We headed back to the Basel Minster the next day, while we were waiting for our ship to sail down the Rhine. I had my heart set on climbing up the towers, though I only got halfway.
Even at the front door I was noticing more old sculptures. This is one thing that ties together most of the old cathedrals in Europe, and I'm sure there were reasons for each one that was carved.
Inside I sought directions and headed up the old stairs, several flights of them.
Past the clockworks on one level; these still run the big bells that ring the hours.
Soon I was almost crawling past, and ducking my head under, a maze of huge old timbers
And then past the bells. I was very glad I wasn't there on the hour to hear this one ring while I was inside.
And then I stepped outside. It was a trifle disconcerting at first, but once I got my footing, I could look over the edge and enjoy the view. This is that chain link modern sculpture that looked like a construction site out front. It was actually an interesting statement about freedom vs imprisonment, put together by an American artist working with a group of prisoners.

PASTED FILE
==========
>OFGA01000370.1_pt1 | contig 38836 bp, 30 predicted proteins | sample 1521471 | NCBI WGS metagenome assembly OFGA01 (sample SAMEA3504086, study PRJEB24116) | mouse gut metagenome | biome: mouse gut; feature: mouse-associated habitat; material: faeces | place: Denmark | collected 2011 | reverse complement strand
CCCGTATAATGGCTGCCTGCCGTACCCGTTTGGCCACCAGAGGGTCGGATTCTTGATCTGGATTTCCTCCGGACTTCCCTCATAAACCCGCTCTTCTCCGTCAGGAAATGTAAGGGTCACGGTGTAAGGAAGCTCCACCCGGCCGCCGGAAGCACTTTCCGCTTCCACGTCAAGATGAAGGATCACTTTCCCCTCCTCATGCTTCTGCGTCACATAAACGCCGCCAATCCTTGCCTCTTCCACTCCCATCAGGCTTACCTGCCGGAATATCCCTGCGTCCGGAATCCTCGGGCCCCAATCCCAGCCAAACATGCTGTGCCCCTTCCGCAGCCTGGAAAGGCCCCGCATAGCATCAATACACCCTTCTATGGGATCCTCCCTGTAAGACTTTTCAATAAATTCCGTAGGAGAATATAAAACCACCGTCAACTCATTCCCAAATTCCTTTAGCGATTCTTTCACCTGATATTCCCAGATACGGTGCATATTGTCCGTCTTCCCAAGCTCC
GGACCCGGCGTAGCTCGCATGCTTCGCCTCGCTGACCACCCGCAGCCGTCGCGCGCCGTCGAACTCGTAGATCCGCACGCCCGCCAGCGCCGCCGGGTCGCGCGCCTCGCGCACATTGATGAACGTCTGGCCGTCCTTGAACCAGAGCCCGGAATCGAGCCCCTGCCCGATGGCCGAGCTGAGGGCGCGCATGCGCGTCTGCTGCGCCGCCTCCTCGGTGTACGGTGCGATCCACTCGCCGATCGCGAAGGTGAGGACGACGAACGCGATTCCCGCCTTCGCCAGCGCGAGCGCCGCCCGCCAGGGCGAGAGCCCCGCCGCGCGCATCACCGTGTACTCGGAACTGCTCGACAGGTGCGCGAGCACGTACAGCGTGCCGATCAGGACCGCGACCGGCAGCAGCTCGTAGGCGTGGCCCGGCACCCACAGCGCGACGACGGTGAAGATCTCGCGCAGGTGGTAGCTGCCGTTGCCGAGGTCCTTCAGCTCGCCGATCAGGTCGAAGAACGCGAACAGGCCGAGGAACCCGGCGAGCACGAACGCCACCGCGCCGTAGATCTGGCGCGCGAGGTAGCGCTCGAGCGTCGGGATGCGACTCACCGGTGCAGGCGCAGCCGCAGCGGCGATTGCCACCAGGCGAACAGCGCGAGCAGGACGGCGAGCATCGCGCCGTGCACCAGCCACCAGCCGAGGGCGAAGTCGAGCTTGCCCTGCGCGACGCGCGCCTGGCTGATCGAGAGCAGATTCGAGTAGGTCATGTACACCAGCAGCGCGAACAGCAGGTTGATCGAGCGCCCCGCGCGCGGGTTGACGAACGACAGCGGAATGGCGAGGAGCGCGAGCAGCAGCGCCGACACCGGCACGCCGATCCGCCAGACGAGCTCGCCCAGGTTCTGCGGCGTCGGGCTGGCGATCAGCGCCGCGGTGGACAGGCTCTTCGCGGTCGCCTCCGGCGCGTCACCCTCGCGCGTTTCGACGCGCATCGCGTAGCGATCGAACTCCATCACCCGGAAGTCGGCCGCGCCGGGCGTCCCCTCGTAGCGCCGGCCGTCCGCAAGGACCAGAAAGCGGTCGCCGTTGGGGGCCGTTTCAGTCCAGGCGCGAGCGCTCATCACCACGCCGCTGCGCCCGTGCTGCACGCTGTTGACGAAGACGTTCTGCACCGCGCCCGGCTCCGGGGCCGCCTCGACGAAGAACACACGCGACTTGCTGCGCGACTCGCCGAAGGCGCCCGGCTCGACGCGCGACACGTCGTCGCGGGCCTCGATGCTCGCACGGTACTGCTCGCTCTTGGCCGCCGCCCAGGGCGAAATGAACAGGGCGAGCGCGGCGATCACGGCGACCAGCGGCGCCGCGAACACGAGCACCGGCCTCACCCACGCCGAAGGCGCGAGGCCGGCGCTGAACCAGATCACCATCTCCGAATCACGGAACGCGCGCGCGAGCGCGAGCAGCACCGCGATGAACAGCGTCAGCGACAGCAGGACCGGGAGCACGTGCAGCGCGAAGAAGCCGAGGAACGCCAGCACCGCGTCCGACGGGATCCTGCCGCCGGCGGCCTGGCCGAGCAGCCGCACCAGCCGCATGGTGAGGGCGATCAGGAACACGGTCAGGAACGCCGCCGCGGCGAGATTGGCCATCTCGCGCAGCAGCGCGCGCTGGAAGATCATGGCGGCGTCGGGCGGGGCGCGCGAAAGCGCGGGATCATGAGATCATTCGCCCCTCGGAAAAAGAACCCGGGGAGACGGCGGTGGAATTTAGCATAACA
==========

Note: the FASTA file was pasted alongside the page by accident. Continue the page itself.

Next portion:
Soon I was ducking my head under the sculptures that look so much bigger once you're up here!
And getting a view over the remarkable roof.
I'm always intrigued by the flying buttress architecture of these old churches. As you can see, this is a relatively small cathedral, with only two, and currently some restoration going on at the northwest corner.
Another very close sculpture in red sandstone. Couldn't find out who this was.
There was a nice view over the cloisters, a more recent part of the building. Looking up the Rhine further into Switzerland - we're sailing the opposite direction.
In fact I had only got halfway up, to that lower stone balcony on the left hand tower, just at the bottom of the roof level. You can see the small door I stepped out of; they don't allow you beyond that. I decided I would climb up all the cathedral towers I could on our trip, but it didn't work out that way for various reasons.